Catching big carp can be year-round sport in southern New England’s ponds, lakes and rivers.
I was on a quest last winter to consistently catch carp in open water here in southern New England. In previous years, I had succeeded in catching a few of these freshwater brutes in every month of the year. For the most part, I was fishing in ponds just before the ice arrived and just after ice out. So, I knew that contrary to many beliefs about carp being a warmwater fish, they do, in fact, hit in cold water. But, would it be possible to catch these fish in the dead of winter, in open water when most ponds and lakes were locked in ice and the shorelines covered in snow? I was determined to find out.
From the little I could find about winter carp fishing, I discovered that my best bet to hook a winter fish in open water would be to fish a location with currents or a warm-water discharge where icing was not an issue. I knew of no warm-water discharge nearby, but I had plenty of ice-free water with current practically in my back yard along the Blackstone River. In addition, what little I could research about winter carp fishing pointed to better results in oxygenated water, the type of conditions you might find under a waterfall or dam. With several potential locations scouted out, I decided to give it a shot.
My first winter outing took place in early January in a section of the Blackstone River in nearby Massachusetts. If you remember last winter, it was brutal, with record snowfalls along with cold weather. On the day I headed out, there was almost three feet of snow in my yard, the ponds had upwards of a foot of ice, and the temperature was in the low thirties. When I got to my destination, I realized I had to walk a couple of hundred yards through the woods to get to the spot I wanted to fish. It was no easy task since my leg sank into snow up to my thigh with each strenuous step. When I finally arrived at the bank, I had to dig out the snow for a place to pile my stuff and to sit. While I was doing so, I noticed several bubble trails along the current break, a sure sign of carp rooting on the bottom. With my bank sticks (rod holders) driven into packed snow, I tossed in a couple of handfuls of corn for chum and I was ready to go.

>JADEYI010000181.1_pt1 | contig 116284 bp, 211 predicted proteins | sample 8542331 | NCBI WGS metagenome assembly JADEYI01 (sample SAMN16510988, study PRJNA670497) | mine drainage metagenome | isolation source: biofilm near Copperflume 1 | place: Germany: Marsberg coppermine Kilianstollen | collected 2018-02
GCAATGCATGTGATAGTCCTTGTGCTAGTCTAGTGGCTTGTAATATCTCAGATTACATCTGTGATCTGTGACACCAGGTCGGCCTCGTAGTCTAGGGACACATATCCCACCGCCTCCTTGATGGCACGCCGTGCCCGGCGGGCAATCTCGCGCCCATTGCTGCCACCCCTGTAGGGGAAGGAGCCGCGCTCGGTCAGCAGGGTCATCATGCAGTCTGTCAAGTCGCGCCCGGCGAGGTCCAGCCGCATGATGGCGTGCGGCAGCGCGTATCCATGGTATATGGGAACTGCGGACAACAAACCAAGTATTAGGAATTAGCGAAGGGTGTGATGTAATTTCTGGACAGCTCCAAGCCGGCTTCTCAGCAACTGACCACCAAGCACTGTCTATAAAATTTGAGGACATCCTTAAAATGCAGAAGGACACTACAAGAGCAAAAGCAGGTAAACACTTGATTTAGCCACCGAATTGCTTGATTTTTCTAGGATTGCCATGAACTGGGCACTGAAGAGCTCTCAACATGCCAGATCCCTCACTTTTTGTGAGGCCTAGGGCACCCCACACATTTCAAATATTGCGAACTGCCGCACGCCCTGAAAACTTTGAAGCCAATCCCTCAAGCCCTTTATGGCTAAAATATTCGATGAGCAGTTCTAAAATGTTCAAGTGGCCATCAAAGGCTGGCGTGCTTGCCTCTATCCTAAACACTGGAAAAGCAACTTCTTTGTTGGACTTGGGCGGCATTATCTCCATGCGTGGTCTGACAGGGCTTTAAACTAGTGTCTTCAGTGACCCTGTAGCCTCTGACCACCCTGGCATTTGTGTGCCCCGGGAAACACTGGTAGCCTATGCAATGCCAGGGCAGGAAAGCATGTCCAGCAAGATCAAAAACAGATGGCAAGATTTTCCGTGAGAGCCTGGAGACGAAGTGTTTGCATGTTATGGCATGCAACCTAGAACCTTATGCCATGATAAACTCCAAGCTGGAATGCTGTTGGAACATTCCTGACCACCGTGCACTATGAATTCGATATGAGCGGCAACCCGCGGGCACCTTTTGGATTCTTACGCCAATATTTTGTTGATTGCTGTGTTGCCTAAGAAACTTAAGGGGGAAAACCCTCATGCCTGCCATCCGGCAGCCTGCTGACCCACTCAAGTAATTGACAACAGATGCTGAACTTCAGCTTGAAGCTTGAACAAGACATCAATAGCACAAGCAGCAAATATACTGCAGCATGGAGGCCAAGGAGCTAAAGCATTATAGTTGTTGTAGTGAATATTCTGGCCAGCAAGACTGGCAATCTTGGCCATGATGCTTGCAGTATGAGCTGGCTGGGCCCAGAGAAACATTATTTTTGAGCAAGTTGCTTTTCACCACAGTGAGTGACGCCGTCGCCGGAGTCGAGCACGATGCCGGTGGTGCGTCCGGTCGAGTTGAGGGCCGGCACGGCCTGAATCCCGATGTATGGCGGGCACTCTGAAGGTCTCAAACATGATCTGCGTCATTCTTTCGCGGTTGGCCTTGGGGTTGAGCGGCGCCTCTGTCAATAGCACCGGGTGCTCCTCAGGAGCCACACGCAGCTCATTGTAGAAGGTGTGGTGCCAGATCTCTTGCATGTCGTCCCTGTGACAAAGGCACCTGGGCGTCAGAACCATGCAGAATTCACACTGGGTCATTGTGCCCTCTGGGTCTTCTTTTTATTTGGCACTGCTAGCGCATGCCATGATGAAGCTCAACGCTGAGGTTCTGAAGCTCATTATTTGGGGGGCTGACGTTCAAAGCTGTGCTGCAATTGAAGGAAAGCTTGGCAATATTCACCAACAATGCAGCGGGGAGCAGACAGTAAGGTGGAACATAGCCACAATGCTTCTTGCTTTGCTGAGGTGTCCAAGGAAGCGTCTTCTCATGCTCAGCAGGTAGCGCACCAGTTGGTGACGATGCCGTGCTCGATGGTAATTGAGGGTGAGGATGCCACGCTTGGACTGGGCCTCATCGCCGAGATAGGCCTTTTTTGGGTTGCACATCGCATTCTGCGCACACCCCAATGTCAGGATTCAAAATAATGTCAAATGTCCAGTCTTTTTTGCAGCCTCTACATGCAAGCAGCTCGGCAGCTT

My previous experience with winter carp fishing told me that a delicate presentation was the best way to go. I was using fairly light tackle by carp standards. These were 7-foot rods with Shimano 3500B Baitrunner reels loaded with 12-pound-test monofilament. I baited up two hooks with pineapple-flavored sweet corn on hair rigs and short leaders. I used a 1-ounce egg sinker to hold bottom, the smallest weight I could use to keep the bait from moving. It didn’t take long for a hit, and suddenly my bite alarm was screaming, signaling a take. I excitedly grabbed the rod, turned the reel handle to put the reel into gear, and was onto a runner. After a seesaw battle of drag-screaming runs, I had my first open-water river carp in the net and onto the snowy bank. The fish turned out to be a beautiful 10-pound mirror carp. Later on that day, I added two more common carp to my catch. I had discovered something unique and special. Yes, you can catch carp in open water in the dead of winter.